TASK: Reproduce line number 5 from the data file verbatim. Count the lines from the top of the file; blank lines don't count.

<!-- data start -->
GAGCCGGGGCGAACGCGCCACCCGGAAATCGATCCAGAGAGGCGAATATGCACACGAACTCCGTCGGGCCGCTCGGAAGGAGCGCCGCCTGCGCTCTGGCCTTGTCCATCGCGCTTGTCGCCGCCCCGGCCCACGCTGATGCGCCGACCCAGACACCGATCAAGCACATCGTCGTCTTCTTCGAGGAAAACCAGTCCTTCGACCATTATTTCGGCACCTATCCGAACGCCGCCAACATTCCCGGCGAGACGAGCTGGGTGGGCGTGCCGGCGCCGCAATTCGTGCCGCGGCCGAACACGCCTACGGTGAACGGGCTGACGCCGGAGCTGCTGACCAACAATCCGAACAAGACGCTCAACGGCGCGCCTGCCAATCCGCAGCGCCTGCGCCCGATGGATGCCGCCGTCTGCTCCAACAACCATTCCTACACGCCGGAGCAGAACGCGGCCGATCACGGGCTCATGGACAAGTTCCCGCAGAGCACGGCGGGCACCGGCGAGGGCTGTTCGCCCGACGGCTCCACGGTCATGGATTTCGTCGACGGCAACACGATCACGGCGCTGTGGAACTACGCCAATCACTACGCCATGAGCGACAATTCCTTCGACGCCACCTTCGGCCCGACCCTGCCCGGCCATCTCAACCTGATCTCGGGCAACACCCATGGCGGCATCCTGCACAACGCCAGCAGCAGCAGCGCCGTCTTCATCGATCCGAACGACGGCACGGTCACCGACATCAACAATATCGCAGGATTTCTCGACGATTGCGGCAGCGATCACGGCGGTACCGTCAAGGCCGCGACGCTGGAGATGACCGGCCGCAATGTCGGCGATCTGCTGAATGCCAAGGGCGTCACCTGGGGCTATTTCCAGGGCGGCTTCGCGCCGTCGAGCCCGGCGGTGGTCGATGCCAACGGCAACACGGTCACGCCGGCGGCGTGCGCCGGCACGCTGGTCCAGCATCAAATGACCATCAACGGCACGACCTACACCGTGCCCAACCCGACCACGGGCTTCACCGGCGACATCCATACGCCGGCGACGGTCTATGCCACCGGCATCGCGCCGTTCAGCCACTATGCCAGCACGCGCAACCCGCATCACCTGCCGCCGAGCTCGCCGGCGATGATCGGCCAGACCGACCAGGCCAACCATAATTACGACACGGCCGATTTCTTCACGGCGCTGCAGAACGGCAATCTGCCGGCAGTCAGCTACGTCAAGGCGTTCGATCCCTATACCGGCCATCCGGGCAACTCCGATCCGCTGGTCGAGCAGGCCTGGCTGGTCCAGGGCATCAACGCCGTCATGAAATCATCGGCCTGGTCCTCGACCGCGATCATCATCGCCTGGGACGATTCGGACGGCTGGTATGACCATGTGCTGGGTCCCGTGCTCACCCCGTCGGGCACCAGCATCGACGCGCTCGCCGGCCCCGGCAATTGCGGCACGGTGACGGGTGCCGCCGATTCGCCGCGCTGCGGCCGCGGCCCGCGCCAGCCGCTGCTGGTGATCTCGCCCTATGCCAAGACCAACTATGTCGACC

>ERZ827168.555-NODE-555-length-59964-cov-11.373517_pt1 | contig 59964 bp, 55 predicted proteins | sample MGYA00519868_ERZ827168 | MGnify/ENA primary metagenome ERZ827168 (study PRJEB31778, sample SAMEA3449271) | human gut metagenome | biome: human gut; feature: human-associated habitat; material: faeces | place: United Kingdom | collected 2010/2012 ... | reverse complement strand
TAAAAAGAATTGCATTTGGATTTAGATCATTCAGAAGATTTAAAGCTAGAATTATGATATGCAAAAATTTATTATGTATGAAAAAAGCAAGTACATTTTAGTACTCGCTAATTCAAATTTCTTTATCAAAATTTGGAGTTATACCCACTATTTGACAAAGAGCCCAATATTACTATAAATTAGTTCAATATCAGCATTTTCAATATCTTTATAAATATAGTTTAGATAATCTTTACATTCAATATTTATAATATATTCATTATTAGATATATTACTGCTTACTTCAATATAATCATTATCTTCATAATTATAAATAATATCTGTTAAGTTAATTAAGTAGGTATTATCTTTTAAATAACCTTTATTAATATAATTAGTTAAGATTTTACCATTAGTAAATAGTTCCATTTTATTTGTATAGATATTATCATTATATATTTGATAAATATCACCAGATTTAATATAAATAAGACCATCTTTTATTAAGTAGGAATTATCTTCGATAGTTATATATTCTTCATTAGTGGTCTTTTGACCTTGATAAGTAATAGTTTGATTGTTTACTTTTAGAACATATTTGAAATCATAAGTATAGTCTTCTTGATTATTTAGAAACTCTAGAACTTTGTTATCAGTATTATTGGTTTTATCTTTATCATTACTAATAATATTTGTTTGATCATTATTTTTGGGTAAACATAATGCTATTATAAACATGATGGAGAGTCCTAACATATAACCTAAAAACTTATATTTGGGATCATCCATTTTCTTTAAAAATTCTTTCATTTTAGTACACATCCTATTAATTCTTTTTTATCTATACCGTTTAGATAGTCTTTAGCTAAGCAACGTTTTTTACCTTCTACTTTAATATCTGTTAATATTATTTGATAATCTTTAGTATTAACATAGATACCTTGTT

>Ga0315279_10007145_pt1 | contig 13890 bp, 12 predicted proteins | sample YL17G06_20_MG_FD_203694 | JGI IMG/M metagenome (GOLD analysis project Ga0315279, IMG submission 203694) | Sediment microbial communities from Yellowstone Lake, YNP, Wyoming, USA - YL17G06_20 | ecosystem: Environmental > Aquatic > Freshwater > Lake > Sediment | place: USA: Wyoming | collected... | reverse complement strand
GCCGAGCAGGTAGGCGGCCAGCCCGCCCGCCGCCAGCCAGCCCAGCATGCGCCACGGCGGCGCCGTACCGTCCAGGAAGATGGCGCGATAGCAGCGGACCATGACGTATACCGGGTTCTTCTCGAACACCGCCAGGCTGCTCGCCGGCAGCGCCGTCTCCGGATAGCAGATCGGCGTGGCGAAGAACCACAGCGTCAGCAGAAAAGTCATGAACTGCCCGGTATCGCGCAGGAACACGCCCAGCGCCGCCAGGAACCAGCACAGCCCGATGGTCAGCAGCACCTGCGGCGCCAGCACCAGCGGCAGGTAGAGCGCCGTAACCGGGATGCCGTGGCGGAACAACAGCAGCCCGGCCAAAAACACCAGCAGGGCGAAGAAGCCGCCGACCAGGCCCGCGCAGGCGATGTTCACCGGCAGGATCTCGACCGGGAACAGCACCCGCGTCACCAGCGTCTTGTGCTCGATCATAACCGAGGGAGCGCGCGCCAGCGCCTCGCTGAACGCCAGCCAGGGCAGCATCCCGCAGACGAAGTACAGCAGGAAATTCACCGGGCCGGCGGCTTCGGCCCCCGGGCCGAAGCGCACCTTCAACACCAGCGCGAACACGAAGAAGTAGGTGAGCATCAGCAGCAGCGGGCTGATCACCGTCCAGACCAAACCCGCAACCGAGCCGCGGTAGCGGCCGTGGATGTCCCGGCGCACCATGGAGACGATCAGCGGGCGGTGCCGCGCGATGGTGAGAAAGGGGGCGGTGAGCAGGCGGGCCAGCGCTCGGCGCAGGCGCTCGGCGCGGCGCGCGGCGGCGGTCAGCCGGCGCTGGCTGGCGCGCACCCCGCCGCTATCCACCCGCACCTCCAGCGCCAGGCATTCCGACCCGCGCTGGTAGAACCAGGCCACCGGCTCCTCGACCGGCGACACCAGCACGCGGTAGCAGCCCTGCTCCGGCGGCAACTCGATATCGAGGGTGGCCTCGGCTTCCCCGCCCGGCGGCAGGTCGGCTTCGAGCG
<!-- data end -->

GCCGAGCAGGTAGGCGGCCAGCCCGCCCGCCGCCAGCCAGCCCAGCATGCGCCACGGCGGCGCCGTACCGTCCAGGAAGATGGCGCGATAGCAGCGGACCATGACGTATACCGGGTTCTTCTCGAACACCGCCAGGCTGCTCGCCGGCAGCGCCGTCTCCGGATAGCAGATCGGCGTGGCGAAGAACCACAGCGTCAGCAGAAAAGTCATGAACTGCCCGGTATCGCGCAGGAACACGCCCAGCGCCGCCAGGAACCAGCACAGCCCGATGGTCAGCAGCACCTGCGGCGCCAGCACCAGCGGCAGGTAGAGCGCCGTAACCGGGATGCCGTGGCGGAACAACAGCAGCCCGGCCAAAAACACCAGCAGGGCGAAGAAGCCGCCGACCAGGCCCGCGCAGGCGATGTTCACCGGCAGGATCTCGACCGGGAACAGCACCCGCGTCACCAGCGTCTTGTGCTCGATCATAACCGAGGGAGCGCGCGCCAGCGCCTCGCTGAACGCCAGCCAGGGCAGCATCCCGCAGACGAAGTACAGCAGGAAATTCACCGGGCCGGCGGCTTCGGCCCCCGGGCCGAAGCGCACCTTCAACACCAGCGCGAACACGAAGAAGTAGGTGAGCATCAGCAGCAGCGGGCTGATCACCGTCCAGACCAAACCCGCAACCGAGCCGCGGTAGCGGCCGTGGATGTCCCGGCGCACCATGGAGACGATCAGCGGGCGGTGCCGCGCGATGGTGAGAAAGGGGGCGGTGAGCAGGCGGGCCAGCGCTCGGCGCAGGCGCTCGGCGCGGCGCGCGGCGGCGGTCAGCCGGCGCTGGCTGGCGCGCACCCCGCCGCTATCCACCCGCACCTCCAGCGCCAGGCATTCCGACCCGCGCTGGTAGAACCAGGCCACCGGCTCCTCGACCGGCGACACCAGCACGCGGTAGCAGCCCTGCTCCGGCGGCAACTCGATATCGAGGGTGGCCTCGGCTTCCCCGCCCGGCGGCAGGTCGGCTTCGAGCG